European researchers are investigating a system that can store excess green energy and, as a side benefit, also keep food warehouses chilled. CryoHub, a British project involving academics and businesses from five European countries, sees liquified air energy storage (LAES) as a way to use extra electricity generated by solar and wind systems to freeze air at cryogenic temperatures, according to IEEE Spectrum. Freezing turns air into a liquid and shrinks its volume by 700 times, so it can be stored in special tanks that don’t require acres of space. When more electricity is needed after the sun sets or winds die, an evaporator expands the liquid back into a gas that can turn a turbine, the magazine explains. LAES is not, however, tremendously efficient because it takes a fair amount of power to liquefy and re-expand the air. But both processes produce waste heat and cold that could be captured, improving performance. CryoHub aims to achieve an efficiency ratio of around 60 percent to 70 percent from recycling waste heat and piping the waste cold to a nearby food warehouse—a major energy gobbler. Next year, the project plans to start construction of a 100 kW demonstration plant in Lommel, Belgium. If LAES works as planned, the economics look promising. As IEEE Spectrum reports, Britain’s 142 large refrigerated warehouses alone consume enough energy to power 230,000 homes. – T. G.
Predator Awareness Training
Publishing is the life blood of academic researchers. But the advent of open-access journals is complicating the traditional system of subscriber-based, peer-reviewed journals. By making their articles free to read, these journals raise income from author fees. Many are credible publications and are fully peer-reviewed. But too many are not, and they’re often called predatory journals. They tend to publish any work regardless of quality, charge exorbitant fees and have little if any editorial oversight. Some also are fake versions of reputable publications. (ASEE’s Journal of Engineering Technology became the victim of such a scam three years ago, an event detailed in a Prism article in February 2017.) Now a team at Texas Tech University, led by Amy Koerber, associate dean for administration and finance, is leading a National Science Foundation-funded project to develop a training program to raise awareness among STEM academics and others about the issue and give them guidance on how to combat it. Koerber’s team will review blacklists and whitelists and ethical codes used by different publishers. Next, they’ll interview STEM academics, administrators and science journalists to get a sense of how well the problem is understood. Using data from those first two steps, they’ll develop an online training program intended to help researchers keep the predators at bay. – T. G.
Researchers at the University of Colorado–Boulder have figured out how to create microscopic knots within solutions of liquid crystals, the materials used in display screens for high-definition TVs and smartphones. Why is that a neat trick? Because the technique could be used to make screens more energy efficient. The team used a liquid crystal with helix-shaped molecules whose corkscrew-shape particles don’t mesh easily and thus constantly twist. The researchers discovered that by mixing in chiral molecules, which have asymmetric “handedness,” and applying an electric field, the particles formed tiny kinks that look like microscopic grains of sand but are actually knot-shaped. By applying a voltage to the solution, the knots can be expanded or shrunk, but not untied. Physicists have long understood that knots can appear in many fields, including cosmology, nuclear physics, and particle physics, but they’re hard to observe and manipulate. By contrast, the Boulder team’s liquid-crystal knots can be studied under a microscope. New Scientist magazine also notes that because the knots are permanent, each could act as a single pixel in a display screen that would need no further power to keep information displayed, only to change or erase it. That could solve the knotty problem of energy-hungry screens. – T. G.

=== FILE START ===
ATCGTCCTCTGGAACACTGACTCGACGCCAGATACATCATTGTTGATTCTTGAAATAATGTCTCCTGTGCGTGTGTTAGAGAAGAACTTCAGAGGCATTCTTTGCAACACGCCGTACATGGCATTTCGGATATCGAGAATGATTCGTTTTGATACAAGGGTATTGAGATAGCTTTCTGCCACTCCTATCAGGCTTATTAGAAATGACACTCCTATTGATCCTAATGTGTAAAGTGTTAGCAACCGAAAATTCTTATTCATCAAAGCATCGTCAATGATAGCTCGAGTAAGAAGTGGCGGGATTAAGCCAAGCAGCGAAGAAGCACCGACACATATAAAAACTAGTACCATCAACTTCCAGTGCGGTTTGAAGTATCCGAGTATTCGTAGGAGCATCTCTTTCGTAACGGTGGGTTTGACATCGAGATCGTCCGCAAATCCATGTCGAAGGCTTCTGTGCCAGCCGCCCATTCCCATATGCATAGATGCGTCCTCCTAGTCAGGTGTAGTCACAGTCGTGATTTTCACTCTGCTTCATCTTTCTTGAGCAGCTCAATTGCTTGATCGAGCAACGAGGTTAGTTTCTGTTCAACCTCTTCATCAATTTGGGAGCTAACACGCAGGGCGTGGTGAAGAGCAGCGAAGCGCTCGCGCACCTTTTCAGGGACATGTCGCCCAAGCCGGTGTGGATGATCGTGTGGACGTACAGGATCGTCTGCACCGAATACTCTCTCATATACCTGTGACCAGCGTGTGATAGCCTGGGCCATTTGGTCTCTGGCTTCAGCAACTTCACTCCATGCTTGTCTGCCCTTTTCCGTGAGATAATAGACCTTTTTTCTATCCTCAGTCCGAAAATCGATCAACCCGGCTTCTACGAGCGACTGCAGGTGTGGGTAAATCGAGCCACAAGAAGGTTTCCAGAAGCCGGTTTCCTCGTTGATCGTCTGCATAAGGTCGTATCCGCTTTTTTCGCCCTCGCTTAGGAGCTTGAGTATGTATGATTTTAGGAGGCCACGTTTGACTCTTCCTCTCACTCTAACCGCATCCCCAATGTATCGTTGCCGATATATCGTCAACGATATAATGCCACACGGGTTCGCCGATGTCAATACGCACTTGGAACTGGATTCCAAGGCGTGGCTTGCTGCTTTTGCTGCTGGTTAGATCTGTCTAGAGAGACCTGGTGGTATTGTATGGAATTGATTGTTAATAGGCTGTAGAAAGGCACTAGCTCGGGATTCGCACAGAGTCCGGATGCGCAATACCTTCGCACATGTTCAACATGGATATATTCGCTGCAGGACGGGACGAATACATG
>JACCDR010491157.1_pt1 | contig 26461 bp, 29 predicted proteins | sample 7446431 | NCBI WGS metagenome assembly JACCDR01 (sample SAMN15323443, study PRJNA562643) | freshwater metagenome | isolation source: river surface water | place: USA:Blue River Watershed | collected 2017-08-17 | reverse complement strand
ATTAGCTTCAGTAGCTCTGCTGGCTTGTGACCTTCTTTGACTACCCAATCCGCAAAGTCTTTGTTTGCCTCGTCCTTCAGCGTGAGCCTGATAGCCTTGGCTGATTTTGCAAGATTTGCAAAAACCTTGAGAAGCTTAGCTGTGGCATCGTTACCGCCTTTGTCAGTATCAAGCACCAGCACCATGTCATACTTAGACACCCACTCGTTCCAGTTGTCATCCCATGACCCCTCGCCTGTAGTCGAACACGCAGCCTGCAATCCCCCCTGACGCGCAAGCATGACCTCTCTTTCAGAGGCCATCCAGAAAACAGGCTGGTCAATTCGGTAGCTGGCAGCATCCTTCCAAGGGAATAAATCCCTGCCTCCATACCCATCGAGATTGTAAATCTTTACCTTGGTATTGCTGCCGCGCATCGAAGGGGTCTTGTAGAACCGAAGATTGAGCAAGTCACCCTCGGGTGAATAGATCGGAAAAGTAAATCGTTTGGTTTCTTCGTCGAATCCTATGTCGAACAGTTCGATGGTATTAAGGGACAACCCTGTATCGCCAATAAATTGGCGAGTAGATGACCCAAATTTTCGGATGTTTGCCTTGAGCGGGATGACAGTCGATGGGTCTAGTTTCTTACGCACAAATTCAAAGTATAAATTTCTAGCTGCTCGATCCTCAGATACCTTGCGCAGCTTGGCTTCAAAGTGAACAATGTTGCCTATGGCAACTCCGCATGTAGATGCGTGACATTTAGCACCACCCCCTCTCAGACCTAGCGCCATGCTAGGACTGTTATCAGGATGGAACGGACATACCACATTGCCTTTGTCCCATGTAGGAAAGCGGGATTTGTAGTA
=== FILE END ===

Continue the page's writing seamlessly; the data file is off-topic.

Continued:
©Jung-Shen B. Tai & Ivan I. Smalyukh
The mid-September attack on a Saudi Arabian oil field, which the U.S. and Saudi governments blamed on Iran, was reportedly carried out by a swarm of drones and cruise missiles. Now the Pentagon plans to field its first directed-energy defense weapon, the PHASER anti-drone microwave system, against autonomous vehicles used as instruments of war. The $16.28 million prototype, developed and produced by Raytheon, will be deployed overseas for a yearlong assessment, according to Popular Mechanics. The Pentagon isn’t saying where PHASER will be tested. But soon after the Saudi drone attack, the U.S. announced it would be moving enhanced air defenses to the oil-rich kingdom. PHASER, one of several systems being acquired for field-testing, uses split-second microwave blasts that can disable drones weighing less than 55 pounds and fly at altitudes of 1,200 to 3,500 feet at between 100 and 200 knots. It’s a high-powered, microwave cannon that blasts out radio frequencies in a conical beam. It destroys drones instantaneously by frying their circuits with a burst of overwhelming energy, the magazine says. Once drones are detected by radar, cameras, and other sensors, the system uses the data to take aim. Popular Mechanics notes that in the past it was considered a major drawback that microwave systems don’t discriminate among targets, raising fears that they could also bring down friendly drones. But given the recent trend of using swarms of small drones for attacks, PHASER’s ability to attack multiple targets simultaneously is seen as a virtue. – T. G.